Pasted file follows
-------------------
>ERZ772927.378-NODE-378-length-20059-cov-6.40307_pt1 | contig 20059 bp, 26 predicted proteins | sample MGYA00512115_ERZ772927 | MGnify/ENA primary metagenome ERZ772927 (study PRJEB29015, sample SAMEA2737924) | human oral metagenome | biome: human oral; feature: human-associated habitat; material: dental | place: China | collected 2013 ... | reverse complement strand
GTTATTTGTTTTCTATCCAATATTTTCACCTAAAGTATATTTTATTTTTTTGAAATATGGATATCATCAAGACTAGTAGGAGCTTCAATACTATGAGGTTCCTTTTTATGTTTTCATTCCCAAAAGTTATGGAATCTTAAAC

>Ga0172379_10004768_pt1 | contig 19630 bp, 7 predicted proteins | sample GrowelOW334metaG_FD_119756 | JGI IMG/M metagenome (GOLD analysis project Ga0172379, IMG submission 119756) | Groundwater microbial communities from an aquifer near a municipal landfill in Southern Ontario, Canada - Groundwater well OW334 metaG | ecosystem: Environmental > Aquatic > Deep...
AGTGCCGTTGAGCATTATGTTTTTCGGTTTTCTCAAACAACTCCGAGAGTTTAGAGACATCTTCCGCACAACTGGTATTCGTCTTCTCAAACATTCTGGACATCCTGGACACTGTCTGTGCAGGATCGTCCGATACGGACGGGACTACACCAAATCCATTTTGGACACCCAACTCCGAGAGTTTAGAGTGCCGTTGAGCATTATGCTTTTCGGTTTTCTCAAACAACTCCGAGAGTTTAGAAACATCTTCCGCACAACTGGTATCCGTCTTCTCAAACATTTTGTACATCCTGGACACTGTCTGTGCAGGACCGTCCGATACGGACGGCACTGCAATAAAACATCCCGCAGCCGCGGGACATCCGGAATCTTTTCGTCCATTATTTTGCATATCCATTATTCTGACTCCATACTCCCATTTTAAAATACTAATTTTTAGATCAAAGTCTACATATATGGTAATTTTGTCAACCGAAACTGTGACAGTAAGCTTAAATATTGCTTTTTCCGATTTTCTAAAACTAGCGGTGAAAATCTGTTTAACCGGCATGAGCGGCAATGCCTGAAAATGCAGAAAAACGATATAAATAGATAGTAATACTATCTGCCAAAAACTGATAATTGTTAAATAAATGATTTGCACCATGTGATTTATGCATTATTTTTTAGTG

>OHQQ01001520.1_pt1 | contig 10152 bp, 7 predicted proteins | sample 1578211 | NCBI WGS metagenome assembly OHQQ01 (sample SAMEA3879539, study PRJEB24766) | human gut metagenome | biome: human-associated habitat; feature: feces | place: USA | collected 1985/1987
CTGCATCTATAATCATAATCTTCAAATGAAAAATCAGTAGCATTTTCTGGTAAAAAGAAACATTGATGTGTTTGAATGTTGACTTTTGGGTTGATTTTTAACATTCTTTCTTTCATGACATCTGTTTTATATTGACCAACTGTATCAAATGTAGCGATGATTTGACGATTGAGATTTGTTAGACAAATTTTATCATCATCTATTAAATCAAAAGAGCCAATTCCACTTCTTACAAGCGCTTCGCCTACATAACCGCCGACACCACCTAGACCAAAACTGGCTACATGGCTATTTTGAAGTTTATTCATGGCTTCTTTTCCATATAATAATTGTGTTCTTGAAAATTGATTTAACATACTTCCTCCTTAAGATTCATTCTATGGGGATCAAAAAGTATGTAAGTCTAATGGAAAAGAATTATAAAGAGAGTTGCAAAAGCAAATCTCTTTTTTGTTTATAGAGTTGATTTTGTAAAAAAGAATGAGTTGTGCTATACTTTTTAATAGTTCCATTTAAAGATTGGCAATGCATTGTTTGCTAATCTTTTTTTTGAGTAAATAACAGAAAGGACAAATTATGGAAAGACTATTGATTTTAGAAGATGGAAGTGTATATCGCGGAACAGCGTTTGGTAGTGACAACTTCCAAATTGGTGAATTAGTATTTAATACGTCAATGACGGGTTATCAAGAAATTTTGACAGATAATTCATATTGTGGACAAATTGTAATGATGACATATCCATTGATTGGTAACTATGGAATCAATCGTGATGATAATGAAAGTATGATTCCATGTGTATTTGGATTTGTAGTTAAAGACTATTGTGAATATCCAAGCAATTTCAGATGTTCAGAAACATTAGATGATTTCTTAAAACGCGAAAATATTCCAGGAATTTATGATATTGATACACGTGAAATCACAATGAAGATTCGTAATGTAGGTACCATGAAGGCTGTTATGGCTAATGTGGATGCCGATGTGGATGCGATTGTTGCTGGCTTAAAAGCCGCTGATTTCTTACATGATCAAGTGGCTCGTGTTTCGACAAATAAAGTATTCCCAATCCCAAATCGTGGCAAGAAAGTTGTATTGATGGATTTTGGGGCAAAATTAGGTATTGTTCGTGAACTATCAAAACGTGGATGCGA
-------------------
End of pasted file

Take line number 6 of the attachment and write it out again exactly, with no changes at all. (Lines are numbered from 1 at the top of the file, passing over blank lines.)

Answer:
CTGCATCTATAATCATAATCTTCAAATGAAAAATCAGTAGCATTTTCTGGTAAAAAGAAACATTGATGTGTTTGAATGTTGACTTTTGGGTTGATTTTTAACATTCTTTCTTTCATGACATCTGTTTTATATTGACCAACTGTATCAAATGTAGCGATGATTTGACGATTGAGATTTGTTAGACAAATTTTATCATCATCTATTAAATCAAAAGAGCCAATTCCACTTCTTACAAGCGCTTCGCCTACATAACCGCCGACACCACCTAGACCAAAACTGGCTACATGGCTATTTTGAAGTTTATTCATGGCTTCTTTTCCATATAATAATTGTGTTCTTGAAAATTGATTTAACATACTTCCTCCTTAAGATTCATTCTATGGGGATCAAAAAGTATGTAAGTCTAATGGAAAAGAATTATAAAGAGAGTTGCAAAAGCAAATCTCTTTTTTGTTTATAGAGTTGATTTTGTAAAAAAGAATGAGTTGTGCTATACTTTTTAATAGTTCCATTTAAAGATTGGCAATGCATTGTTTGCTAATCTTTTTTTTGAGTAAATAACAGAAAGGACAAATTATGGAAAGACTATTGATTTTAGAAGATGGAAGTGTATATCGCGGAACAGCGTTTGGTAGTGACAACTTCCAAATTGGTGAATTAGTATTTAATACGTCAATGACGGGTTATCAAGAAATTTTGACAGATAATTCATATTGTGGACAAATTGTAATGATGACATATCCATTGATTGGTAACTATGGAATCAATCGTGATGATAATGAAAGTATGATTCCATGTGTATTTGGATTTGTAGTTAAAGACTATTGTGAATATCCAAGCAATTTCAGATGTTCAGAAACATTAGATGATTTCTTAAAACGCGAAAATATTCCAGGAATTTATGATATTGATACACGTGAAATCACAATGAAGATTCGTAATGTAGGTACCATGAAGGCTGTTATGGCTAATGTGGATGCCGATGTGGATGCGATTGTTGCTGGCTTAAAAGCCGCTGATTTCTTACATGATCAAGTGGCTCGTGTTTCGACAAATAAAGTATTCCCAATCCCAAATCGTGGCAAGAAAGTTGTATTGATGGATTTTGGGGCAAAATTAGGTATTGTTCGTGAACTATCAAAACGTGGATGCGA